Why Shares of Plug Power, Nikola Motors, and Bloom Energy Are Crashing This Week
While it’s unclear, so far, whether the S&P 500 will succeed in staving off a losing week, there’s little doubt that hydrogen stocks will end up significantly lower than before trading began on Monday morning. Between shareholders fearing dilution and the prospect of increased competition, several factors have motivated investors to click the sell button this week.
According to data provided by S&P Global Market Intelligence, Plug Power (PLUG 2.69%) stock plummeted 30% from the end of trading last Friday through the market’s close on Thursday, while shares of Bloom Energy (BE -2.08%) and Nikola (NKLA -0.56%) are down 11.5% and 11.4%, respectively, during the same period.
Plug Power’s need to raise capital is weighing heavily on hydrogen investors’ minds
Powering significant bearish sentiment regarding its stock, Plug Power reported in a regulatory filing that it has entered into an agreement to raise up to $1 billion through the issuance of new equity. After news of Plug Power’s intent to raise cash, the market decisively expressed its concern.
But the company’s move is wholly unsurprising, considering its consistent inability to grow cash organically. Management also hinted that dire action was necessary when it raised concern about the company’s ability to continue as a going concern in its third-quarter 2023 financial report.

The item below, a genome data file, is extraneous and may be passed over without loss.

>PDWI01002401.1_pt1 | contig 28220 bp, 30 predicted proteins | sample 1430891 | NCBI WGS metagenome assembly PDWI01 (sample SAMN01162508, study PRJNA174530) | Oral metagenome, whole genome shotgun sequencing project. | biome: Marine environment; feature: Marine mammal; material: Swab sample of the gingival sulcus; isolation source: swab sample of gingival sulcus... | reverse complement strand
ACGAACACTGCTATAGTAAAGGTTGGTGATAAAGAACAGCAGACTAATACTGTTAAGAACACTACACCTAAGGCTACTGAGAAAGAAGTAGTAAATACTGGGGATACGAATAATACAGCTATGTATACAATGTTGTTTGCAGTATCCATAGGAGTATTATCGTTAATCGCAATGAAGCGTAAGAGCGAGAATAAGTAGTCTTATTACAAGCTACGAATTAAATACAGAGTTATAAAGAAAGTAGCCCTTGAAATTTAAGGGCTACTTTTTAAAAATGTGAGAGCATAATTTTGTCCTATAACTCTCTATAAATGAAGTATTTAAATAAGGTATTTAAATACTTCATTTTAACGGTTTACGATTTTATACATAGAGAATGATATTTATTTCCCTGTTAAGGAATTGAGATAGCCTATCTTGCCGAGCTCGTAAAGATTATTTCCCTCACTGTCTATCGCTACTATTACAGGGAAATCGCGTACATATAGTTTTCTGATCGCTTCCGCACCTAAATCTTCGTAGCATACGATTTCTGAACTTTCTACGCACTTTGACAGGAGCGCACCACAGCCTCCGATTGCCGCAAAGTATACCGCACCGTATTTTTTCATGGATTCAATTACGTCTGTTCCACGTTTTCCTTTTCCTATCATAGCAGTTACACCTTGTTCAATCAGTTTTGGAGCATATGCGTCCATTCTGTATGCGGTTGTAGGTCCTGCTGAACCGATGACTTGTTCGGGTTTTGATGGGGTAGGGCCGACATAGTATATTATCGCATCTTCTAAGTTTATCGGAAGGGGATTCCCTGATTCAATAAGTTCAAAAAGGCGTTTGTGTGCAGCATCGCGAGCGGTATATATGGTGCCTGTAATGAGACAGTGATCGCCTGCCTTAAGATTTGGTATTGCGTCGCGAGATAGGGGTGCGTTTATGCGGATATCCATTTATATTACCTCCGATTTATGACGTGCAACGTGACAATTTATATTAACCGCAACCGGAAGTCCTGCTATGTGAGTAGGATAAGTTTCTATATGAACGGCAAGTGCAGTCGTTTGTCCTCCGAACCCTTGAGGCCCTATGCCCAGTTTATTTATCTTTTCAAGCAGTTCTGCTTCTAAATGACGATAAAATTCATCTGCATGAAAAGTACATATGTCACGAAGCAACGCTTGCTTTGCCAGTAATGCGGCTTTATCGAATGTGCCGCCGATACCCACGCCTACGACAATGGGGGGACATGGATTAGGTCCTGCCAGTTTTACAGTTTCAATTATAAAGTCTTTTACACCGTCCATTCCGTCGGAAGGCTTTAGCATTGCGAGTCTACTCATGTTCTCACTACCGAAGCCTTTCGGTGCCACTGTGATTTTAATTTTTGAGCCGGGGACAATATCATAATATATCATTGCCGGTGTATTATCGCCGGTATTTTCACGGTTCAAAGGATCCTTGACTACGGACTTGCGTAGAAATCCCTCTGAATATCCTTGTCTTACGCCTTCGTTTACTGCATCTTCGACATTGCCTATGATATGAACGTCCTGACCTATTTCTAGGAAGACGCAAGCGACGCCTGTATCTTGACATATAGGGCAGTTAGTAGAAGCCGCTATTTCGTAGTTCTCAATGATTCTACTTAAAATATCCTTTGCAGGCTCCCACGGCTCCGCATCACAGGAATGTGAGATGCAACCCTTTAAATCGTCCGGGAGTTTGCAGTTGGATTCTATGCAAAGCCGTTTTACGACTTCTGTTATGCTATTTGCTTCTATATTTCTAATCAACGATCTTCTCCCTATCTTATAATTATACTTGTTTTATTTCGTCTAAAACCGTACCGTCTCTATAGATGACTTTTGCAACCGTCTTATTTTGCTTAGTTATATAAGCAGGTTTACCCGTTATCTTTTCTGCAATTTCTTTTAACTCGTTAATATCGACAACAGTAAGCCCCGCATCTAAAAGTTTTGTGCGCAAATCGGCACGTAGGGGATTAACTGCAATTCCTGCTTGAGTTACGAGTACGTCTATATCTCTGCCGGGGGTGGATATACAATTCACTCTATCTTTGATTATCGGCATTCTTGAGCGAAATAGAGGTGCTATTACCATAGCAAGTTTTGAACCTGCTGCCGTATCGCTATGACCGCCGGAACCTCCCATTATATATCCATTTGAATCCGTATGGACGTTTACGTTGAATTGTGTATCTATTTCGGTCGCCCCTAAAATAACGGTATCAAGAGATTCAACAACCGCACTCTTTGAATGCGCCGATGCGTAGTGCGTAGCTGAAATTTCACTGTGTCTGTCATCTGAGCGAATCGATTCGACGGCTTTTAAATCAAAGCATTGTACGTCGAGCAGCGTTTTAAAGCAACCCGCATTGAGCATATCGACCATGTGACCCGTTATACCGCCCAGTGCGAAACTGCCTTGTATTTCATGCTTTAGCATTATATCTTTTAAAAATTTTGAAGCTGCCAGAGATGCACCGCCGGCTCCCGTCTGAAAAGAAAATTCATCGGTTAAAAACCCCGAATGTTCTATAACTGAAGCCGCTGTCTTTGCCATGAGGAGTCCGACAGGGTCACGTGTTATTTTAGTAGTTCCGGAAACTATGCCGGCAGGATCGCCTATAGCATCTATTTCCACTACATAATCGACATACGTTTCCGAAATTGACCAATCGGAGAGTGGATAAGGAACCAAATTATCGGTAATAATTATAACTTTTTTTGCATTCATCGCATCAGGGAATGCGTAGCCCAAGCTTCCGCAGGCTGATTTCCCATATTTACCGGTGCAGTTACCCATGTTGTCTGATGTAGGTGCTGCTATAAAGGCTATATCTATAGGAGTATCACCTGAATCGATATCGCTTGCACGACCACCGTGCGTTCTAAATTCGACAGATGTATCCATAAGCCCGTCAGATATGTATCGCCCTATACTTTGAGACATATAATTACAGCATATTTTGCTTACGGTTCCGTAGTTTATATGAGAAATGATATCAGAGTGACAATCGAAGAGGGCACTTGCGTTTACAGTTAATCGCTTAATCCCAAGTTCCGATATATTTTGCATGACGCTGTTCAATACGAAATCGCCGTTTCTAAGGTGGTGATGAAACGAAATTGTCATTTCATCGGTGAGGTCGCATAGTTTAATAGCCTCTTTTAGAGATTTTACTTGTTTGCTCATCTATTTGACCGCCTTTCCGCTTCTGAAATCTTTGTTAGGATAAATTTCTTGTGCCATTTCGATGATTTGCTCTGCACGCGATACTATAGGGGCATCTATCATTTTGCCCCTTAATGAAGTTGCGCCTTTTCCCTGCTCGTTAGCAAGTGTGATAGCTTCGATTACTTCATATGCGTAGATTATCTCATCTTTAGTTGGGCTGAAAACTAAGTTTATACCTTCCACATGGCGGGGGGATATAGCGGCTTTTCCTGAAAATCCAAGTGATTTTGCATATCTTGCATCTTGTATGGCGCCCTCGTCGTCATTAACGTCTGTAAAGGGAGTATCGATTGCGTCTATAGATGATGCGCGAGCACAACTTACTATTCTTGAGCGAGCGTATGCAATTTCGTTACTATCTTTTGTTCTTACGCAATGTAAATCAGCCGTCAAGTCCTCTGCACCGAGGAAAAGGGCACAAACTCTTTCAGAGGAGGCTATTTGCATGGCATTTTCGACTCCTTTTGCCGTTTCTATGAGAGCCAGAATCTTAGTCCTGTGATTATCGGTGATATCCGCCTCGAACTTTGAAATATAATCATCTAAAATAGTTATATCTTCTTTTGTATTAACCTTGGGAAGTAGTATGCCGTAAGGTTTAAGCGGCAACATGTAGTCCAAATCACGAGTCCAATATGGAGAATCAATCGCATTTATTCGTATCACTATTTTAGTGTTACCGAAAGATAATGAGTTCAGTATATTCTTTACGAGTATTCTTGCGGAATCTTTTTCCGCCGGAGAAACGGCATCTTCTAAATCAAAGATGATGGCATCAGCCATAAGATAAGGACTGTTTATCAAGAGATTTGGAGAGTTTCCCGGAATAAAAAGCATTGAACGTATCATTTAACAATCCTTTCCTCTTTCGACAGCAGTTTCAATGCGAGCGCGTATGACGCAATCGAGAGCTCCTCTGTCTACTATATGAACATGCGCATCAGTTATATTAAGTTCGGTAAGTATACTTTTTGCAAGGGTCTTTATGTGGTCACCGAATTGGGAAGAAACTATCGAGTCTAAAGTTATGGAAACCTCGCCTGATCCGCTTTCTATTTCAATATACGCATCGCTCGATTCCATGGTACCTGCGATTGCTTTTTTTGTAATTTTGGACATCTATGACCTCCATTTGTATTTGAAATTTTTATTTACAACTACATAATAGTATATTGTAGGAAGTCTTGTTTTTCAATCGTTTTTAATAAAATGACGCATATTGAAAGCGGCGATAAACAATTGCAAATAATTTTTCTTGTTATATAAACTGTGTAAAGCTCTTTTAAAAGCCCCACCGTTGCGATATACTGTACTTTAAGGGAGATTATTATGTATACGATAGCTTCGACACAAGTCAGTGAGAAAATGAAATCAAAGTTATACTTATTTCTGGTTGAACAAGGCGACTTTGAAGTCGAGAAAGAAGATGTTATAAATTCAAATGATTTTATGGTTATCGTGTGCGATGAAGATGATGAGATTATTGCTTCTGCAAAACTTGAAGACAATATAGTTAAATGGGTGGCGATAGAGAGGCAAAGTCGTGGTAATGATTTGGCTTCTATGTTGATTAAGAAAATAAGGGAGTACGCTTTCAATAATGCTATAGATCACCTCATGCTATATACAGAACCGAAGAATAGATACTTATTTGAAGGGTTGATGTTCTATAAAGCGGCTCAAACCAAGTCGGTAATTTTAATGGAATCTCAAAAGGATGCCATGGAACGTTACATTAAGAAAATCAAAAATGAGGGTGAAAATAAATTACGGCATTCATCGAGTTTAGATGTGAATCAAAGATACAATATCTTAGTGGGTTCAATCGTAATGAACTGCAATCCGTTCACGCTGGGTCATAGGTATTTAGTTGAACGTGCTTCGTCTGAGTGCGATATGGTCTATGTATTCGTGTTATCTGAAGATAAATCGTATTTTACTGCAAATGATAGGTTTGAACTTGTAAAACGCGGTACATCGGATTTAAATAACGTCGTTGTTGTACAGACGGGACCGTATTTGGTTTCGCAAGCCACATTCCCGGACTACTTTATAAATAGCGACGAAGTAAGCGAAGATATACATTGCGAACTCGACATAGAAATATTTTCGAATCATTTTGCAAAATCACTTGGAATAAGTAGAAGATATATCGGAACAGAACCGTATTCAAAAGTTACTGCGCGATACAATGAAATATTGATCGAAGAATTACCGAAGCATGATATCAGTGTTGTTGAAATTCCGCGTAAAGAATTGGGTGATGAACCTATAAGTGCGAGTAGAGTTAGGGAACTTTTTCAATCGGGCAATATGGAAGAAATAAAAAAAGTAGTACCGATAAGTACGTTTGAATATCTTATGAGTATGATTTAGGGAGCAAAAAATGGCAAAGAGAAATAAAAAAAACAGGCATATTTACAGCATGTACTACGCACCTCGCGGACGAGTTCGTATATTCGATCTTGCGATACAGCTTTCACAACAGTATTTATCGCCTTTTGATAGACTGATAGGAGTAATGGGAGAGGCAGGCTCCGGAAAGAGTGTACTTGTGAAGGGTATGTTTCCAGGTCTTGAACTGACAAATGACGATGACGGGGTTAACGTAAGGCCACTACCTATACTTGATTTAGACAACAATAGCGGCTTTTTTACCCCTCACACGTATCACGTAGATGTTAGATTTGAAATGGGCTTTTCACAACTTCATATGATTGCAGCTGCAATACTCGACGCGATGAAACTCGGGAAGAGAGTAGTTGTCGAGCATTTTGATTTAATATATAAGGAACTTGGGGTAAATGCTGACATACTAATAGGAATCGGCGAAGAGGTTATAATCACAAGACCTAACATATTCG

While Bloom Energy had no news to report this week, investors decided to trim their positions after learning of Plug Power’s equity financing. Like Plug Power, Bloom Energy designs and manufactures fuel cells and is unprofitable. So, investors surmised that Bloom Energy may be in a similar position to Plug Power in the near future.
Regarding Nikola, the more concerning news for investors came from the Consumer Electronics Show (CES) last week. Investor confidence in Nikola is already thin, and news from CES that Nikola is facing increased competition weighed heavily on investors’ minds.
Daimler Truck garnered attention with its fuel cell truck expected to appear in Germany in the coming months. Additionally, Paccar is revving its hydrogen ambition, evident at the CES, with its Kenworth T680 fuel cell truck. Using a fuel cell system developed by Toyota, the Kenworth T680 fuel cell truck will be commercially available in 2025.
Does the drop in these hydrogen stocks mean it is time to go shopping?
For those who see the plunging stock prices of Plug Power and Nikola as potential buying opportunities, it’s time to pump the brakes. Besides the potential dilution of shareholder value tied to Plug Power’s capital raise, investors should be cautious about the numerous red flags surrounding Plug Power and Nikola.
It’ll be some time — if ever — before these popular hydrogen stocks should appear on investors’ buy lists. Bloom Energy, on the other hand, is on firmer financial footing than Plug Power and is worth closer scrutiny from those looking to gain exposure to this niche of the renewable energy industry.